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Hon. Judith S. Kaye
   First and foremost, celebration of major anniversary—as 200 surely is—deserves major congratulations. Congratulations to our forebears for having and nurturing a great idea, and to our colleagues pictured in these pages for bringing that idea so magnificently into the 21st century. It is unimaginable that there could have been law without law reporting, so vital is the recorded word to the very existence, progress and stability of our system of justice.
   In New York, we are especially fortunate to have had the tradition of law reporting carried forward with consummate professionalism. We are proud of, and enormously grateful to, our State Reporter and Law Reporting Bureau for their constant creativity and care in the presentation of the courts' work product, assuring accuracy and accessibility for all of us and for the public.
   Congratulations for having produced this really wonderful report. One of the burdens and responsibilities of having a 200-year history is sharing it, telling it. And this booklet does indeed tell the story splendidly. Through the history of law reporting in New York, we also see the evolution of our home City, Albany, and our nation, as State Reporters organized banks, established businesses, practiced law with great distinction, and served in state and federal government—two as Chief Judges of the Court of Appeals, one State Reporter even with 12 children! I found this tale of two centuries completely absorbing.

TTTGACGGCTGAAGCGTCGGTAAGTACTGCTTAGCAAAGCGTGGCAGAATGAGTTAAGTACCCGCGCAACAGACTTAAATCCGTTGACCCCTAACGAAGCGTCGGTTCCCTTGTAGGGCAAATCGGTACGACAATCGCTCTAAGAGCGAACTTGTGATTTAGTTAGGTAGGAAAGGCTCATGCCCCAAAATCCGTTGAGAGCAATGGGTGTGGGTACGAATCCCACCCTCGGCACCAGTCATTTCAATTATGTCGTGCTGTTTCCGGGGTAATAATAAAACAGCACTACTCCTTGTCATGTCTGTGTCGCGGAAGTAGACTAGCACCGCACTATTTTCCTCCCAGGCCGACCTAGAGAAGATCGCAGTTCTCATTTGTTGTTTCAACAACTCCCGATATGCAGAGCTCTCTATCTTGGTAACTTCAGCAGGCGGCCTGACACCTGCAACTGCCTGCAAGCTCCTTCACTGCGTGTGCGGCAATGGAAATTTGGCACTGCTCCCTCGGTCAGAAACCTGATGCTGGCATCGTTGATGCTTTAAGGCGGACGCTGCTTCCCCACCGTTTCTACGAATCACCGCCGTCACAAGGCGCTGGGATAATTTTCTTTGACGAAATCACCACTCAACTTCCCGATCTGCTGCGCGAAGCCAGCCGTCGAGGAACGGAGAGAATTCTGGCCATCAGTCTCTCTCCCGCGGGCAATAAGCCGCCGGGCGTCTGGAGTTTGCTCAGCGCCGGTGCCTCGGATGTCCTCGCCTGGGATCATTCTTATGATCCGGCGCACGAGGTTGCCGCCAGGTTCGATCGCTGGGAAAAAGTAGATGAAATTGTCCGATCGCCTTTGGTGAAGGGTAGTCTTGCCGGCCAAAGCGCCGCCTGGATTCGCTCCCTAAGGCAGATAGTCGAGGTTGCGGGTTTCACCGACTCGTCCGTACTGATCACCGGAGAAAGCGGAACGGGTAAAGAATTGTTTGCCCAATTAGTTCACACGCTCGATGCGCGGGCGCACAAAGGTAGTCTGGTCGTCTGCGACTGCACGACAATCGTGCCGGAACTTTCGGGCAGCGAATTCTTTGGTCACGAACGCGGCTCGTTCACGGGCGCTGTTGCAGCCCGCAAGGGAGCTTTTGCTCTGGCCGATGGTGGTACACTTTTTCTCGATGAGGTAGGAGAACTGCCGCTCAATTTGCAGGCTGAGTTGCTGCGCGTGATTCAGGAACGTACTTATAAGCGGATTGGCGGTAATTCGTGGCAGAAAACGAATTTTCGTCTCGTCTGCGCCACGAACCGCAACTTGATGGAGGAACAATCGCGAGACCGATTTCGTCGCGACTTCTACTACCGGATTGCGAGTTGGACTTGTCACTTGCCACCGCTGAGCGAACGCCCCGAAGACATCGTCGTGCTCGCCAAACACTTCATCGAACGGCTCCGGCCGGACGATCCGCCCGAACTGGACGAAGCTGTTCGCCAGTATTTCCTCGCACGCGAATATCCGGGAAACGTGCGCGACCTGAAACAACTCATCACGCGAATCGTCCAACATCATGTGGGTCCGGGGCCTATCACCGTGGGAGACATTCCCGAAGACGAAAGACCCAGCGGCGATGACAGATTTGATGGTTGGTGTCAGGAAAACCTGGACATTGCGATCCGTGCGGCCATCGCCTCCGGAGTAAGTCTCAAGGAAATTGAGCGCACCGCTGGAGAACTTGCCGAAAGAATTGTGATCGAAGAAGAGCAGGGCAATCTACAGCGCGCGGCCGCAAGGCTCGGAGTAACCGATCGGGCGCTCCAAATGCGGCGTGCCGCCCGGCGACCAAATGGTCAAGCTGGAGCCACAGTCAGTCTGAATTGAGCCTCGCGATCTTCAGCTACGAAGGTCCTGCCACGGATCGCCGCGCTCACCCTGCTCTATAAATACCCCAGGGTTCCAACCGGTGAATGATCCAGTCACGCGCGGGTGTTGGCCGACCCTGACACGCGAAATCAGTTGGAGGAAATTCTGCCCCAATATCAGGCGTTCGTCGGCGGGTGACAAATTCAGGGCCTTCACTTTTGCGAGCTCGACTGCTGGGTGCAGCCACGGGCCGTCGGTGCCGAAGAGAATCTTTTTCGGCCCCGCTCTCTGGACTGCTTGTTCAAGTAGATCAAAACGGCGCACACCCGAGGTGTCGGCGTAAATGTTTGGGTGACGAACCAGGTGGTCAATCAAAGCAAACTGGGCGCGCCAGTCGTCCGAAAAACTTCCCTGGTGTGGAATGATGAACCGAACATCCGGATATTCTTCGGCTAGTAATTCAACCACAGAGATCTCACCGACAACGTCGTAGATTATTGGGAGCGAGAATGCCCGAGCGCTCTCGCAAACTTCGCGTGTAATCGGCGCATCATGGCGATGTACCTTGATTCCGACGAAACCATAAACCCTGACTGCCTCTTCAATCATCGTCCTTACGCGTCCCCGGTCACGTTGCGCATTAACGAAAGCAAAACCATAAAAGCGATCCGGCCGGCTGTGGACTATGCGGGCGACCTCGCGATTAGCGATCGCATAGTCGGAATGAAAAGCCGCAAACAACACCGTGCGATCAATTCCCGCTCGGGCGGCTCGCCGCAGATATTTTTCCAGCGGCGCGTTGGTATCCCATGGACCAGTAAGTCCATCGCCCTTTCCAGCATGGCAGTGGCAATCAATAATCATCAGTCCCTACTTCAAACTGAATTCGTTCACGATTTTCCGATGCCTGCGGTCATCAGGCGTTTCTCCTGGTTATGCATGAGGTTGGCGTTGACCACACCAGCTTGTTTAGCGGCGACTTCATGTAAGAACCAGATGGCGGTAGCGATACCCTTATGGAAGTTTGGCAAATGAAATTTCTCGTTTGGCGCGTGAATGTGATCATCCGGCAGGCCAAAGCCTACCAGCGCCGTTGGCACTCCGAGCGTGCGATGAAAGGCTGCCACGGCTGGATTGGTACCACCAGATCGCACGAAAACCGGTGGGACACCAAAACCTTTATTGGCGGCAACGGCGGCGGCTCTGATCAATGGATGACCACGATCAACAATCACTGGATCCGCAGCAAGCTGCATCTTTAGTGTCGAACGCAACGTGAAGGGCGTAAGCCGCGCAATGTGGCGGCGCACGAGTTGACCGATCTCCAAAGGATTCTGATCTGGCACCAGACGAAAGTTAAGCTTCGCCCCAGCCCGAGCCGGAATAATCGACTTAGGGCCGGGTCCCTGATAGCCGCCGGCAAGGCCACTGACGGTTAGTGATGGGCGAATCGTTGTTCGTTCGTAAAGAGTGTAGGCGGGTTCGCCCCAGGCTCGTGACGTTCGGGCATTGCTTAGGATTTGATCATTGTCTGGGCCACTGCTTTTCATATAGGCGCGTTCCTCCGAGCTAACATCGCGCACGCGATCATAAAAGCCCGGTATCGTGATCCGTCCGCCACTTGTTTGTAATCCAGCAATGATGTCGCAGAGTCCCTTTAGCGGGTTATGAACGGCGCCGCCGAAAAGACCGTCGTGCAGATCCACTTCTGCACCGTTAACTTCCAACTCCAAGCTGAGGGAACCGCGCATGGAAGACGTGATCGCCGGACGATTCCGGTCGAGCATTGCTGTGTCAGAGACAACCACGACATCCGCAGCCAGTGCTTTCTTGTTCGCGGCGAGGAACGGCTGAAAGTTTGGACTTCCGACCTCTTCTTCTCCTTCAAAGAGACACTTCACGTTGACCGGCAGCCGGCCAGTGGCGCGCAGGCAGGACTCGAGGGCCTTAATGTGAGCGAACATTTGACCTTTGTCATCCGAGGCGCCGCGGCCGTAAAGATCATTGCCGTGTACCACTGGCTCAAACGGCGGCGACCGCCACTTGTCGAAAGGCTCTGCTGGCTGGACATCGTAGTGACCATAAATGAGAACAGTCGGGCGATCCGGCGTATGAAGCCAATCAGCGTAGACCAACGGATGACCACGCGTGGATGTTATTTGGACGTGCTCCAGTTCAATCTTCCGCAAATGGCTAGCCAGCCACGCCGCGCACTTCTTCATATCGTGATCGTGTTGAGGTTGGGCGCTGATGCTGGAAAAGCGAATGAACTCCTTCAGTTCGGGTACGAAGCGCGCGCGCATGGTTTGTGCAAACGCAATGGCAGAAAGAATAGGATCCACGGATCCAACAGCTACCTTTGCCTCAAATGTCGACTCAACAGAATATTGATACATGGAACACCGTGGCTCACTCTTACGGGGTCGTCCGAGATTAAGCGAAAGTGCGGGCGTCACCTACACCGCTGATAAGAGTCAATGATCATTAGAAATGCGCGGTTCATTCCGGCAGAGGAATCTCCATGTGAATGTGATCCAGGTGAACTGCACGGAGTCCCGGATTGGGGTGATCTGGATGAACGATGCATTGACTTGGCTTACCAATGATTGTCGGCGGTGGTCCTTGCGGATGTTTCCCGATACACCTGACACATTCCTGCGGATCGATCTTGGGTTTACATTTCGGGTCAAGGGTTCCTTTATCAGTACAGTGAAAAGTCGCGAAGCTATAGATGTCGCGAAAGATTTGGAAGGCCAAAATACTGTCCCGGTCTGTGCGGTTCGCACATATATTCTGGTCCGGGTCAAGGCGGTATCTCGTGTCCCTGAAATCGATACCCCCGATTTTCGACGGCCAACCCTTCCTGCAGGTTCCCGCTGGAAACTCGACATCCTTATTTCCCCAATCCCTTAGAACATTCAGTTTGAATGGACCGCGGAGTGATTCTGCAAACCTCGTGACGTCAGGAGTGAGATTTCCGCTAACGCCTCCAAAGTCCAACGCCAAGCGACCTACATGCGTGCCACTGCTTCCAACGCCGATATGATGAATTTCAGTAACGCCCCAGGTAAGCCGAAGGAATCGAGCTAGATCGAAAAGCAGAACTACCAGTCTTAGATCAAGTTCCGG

With congratulations, and thanks, go our good wishes for the next two centuries. In a world filled with uncertainty, of one thing we have no doubt, and that is the continuing superb quality of law reporting in New York.
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